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Feature: 'The History of Panzer Dragoon'

Sega's Panzer Dragoon series proved both short-lived and beloved, with developers and fans alike entranced by the series' unique, organic world view - Gamasutra presents
April 16, 2008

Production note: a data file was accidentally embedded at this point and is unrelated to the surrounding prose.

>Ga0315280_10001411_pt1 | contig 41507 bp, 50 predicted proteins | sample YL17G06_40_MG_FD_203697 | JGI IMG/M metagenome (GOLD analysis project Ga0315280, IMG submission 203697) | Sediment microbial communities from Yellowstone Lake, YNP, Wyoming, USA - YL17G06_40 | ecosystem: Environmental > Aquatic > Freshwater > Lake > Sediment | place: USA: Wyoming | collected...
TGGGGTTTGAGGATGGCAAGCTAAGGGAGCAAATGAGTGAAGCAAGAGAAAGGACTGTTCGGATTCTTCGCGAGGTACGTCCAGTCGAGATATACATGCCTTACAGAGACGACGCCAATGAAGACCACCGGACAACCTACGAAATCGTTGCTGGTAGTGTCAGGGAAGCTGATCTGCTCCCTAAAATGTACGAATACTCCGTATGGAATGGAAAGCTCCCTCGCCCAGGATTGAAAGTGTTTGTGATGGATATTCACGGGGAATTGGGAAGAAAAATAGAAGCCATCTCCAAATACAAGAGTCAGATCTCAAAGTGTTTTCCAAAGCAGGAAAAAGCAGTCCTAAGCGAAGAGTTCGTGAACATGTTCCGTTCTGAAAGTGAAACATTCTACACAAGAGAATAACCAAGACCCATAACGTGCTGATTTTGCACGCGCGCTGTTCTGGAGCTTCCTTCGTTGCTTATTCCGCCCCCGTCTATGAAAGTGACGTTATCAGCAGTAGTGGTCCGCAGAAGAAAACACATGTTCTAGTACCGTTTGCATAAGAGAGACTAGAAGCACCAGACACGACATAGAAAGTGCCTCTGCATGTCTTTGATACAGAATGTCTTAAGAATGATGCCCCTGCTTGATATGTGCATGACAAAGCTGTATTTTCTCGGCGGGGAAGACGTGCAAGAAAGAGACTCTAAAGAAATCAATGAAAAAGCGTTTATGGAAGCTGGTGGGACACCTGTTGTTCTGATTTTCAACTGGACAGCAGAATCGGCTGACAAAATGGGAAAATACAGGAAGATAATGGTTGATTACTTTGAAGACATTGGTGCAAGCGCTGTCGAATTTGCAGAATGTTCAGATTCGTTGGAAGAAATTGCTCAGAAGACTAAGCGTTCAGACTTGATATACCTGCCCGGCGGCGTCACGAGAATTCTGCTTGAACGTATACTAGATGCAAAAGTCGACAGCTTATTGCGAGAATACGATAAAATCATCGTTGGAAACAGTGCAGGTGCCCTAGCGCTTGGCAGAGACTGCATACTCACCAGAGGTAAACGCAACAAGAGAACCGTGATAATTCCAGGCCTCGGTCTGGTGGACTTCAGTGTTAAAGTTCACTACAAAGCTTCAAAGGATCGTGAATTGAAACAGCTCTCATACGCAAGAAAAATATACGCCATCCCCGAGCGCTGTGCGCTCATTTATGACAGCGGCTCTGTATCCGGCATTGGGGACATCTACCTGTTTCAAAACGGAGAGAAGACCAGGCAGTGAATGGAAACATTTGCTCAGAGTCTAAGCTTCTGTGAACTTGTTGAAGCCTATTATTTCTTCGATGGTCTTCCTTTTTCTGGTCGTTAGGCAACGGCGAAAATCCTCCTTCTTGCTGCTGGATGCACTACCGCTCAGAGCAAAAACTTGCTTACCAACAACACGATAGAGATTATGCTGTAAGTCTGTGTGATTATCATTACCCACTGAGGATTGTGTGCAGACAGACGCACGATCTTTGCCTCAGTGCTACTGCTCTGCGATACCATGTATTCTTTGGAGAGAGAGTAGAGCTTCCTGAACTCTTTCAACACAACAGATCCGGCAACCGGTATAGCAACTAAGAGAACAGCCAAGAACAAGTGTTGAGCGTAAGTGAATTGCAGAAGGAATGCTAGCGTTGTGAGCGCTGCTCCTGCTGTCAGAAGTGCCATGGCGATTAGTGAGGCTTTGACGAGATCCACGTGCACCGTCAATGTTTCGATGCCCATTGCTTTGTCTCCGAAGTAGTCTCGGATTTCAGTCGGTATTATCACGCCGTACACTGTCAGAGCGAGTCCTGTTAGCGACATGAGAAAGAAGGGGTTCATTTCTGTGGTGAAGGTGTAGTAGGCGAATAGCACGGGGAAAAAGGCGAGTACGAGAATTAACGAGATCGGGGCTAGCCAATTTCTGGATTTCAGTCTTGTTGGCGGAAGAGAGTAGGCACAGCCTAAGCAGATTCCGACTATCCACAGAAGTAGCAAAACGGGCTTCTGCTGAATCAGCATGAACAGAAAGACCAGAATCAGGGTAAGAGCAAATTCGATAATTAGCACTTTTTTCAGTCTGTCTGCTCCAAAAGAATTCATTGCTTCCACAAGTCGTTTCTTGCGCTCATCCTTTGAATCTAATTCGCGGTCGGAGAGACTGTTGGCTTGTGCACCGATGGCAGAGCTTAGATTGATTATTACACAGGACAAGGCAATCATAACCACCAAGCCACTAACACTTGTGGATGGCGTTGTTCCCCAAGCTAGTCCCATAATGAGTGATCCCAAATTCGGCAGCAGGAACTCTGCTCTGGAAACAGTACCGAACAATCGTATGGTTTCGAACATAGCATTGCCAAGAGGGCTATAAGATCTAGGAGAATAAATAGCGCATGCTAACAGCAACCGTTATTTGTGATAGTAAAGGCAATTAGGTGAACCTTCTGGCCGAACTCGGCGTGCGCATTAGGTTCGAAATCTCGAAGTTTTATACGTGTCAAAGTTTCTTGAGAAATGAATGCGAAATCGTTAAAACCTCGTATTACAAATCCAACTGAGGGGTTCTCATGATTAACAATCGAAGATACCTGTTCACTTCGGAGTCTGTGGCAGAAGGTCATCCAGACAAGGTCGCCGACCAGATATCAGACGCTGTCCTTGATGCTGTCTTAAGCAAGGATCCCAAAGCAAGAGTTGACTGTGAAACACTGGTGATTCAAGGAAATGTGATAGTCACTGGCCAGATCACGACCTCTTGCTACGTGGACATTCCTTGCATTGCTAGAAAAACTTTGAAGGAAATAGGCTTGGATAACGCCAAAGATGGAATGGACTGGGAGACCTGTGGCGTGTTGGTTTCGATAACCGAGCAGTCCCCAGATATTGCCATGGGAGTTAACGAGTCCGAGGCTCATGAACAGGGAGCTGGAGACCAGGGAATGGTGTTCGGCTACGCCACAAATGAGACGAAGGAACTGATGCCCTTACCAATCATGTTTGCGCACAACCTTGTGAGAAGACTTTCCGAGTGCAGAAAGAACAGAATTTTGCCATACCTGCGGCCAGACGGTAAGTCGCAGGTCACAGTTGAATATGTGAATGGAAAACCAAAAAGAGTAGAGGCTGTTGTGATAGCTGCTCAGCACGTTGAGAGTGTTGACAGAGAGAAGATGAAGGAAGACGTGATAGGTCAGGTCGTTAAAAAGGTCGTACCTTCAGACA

Sega's Panzer Dragoon series proved both short-lived and beloved, with developers and fans alike entranced by the series' unique, organic world view - Gamasutra presents a comprehensive design history of the franchise. Despite having been praised by critics for its sense of freedom, soundtrack, and rewarding difficulty, Panzer Dragoon debuted with notable flaws in its mechanics that many gamers beyond the hardcore weren't willing to overlook: "Since enemies come from all angles, being able to shoot in any direction is key to survival. However, it also contributes to one of Panzer Dragoon's biggest issues -- sometimes, there's just way too much going on at once. Short of spinning the view around rapidly, the only way to detect incoming enemies is by paying attention to the radar at the top of the screen. Before you get used to it, you'll find yourself tracking the enemies' position frantically, until you can finally target them, only to find out that they've already fired off a few shots and done some damage to your dragon. In many cases, the most efficient way to combat enemies is simply to play through the levels over and over, and memorize when and where the enemy formations pop up. It's frustrating to get the hang of at first, but the learning curve is almost a necessity, because the Saturn Panzer Dragoon games are remarkably short, and they needed some kind of staying power. There are other issues that take some adjusting -- you don't directly control your dragon, but rather, you control the targetting cursor, and the dragon just sort of follows. It's strange to feel the disconnect between the beast you're piloting, especially if you're more familiar with similar games like Nintendo's StarFox 64. It doesn't help that trying to dodge enemy attacks can be quite difficult due to both the controls and perspective -- most of the time, it's better just to try to shoot down enemy projectiles than rather dodge them, which can occasionally be a fruitless affair." Nevertheless, those who were able to forgive these imperfections had a lot to appreciate with the rail shooter's visuals and atmosphere: "Despite these quirks, Panzer Dragoon is still remarkably fun to play, and most of this lies within its gorgeous visuals. The Saturn wasn't exactly a 3D powerhouse, and the installments for that system look a bit aged, but the actual artwork is spectacular. Drawing inspiration from the works of French artist Moebius (who provided some illustrations for the original game), Hayao Miyazaki's Nausicaa of the Valley of the Wind, and David Lynch's Dune movie (complete with sandworms), the world of Panzer Dragoon consists of expansive, barren landscapes filled with strange beasts and other monstrosities out to destroy the remnants of humanity. It's a masterful blend of fantasy and science fiction that's rarely pulled off in any medium. The levels stretch from expansive oceans to barren deserts to the winding tunnels of lost ruins. It takes a lot of effort on the graphic designers part to take such dark and dismal landscapes and turn them into something of beauty. Also, the enemies in Panzer Dragoon don't just explode when they die -- they literally fall apart at the seams. There's rarely a thing more satisfying than targetting a whole school of flying fish-things, hearing the beautiful chirp of the lock-on cursor, unleashing a hellstorm of lasers, and watching the dismembered chunks of your former foes fall helplessly to the ground." You can now read the full feature of our look at the Panzer Dragoon series' history with an analysis of each individual entry from Panzer Dragoon's debut on the Sega Saturn to its flight on the Game Gear.

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